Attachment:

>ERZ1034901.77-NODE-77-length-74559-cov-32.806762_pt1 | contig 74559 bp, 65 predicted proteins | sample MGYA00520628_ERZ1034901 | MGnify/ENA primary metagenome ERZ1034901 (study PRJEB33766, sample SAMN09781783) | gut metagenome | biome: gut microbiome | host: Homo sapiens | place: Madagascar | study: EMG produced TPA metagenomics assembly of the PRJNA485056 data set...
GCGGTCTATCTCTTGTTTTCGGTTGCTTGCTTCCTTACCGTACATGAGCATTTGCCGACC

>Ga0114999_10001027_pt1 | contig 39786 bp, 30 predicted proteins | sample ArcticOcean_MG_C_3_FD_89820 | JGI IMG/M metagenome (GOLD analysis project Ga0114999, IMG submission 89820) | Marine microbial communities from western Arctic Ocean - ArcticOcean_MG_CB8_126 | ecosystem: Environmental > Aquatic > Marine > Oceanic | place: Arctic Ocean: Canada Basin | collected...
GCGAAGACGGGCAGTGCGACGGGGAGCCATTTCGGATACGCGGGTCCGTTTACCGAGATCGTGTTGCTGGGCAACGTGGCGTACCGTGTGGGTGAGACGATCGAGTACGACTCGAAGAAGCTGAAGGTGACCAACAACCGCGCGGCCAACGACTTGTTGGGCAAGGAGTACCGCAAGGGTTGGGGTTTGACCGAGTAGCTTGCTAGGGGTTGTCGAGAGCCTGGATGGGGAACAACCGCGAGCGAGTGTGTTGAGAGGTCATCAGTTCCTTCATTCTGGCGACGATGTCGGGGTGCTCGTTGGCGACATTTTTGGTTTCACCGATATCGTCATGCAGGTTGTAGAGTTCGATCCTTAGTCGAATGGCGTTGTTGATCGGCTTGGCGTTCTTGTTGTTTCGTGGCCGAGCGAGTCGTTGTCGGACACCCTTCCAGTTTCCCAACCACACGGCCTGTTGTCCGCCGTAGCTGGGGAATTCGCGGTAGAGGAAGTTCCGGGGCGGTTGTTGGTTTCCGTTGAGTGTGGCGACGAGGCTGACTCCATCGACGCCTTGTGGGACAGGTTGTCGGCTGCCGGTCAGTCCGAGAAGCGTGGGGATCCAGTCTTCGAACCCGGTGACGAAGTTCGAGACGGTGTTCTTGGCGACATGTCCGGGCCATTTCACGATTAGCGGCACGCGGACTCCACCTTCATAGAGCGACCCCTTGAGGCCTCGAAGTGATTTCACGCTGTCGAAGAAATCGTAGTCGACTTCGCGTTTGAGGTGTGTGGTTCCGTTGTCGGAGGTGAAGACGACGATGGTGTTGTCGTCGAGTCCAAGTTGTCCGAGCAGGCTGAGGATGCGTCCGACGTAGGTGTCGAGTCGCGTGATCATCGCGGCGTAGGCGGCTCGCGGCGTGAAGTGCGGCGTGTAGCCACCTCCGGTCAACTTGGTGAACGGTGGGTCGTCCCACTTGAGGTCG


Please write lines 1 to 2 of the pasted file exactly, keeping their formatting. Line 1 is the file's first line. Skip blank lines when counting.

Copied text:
>ERZ1034901.77-NODE-77-length-74559-cov-32.806762_pt1 | contig 74559 bp, 65 predicted proteins | sample MGYA00520628_ERZ1034901 | MGnify/ENA primary metagenome ERZ1034901 (study PRJEB33766, sample SAMN09781783) | gut metagenome | biome: gut microbiome | host: Homo sapiens | place: Madagascar | study: EMG produced TPA metagenomics assembly of the PRJNA485056 data set...
GCGGTCTATCTCTTGTTTTCGGTTGCTTGCTTCCTTACCGTACATGAGCATTTGCCGACC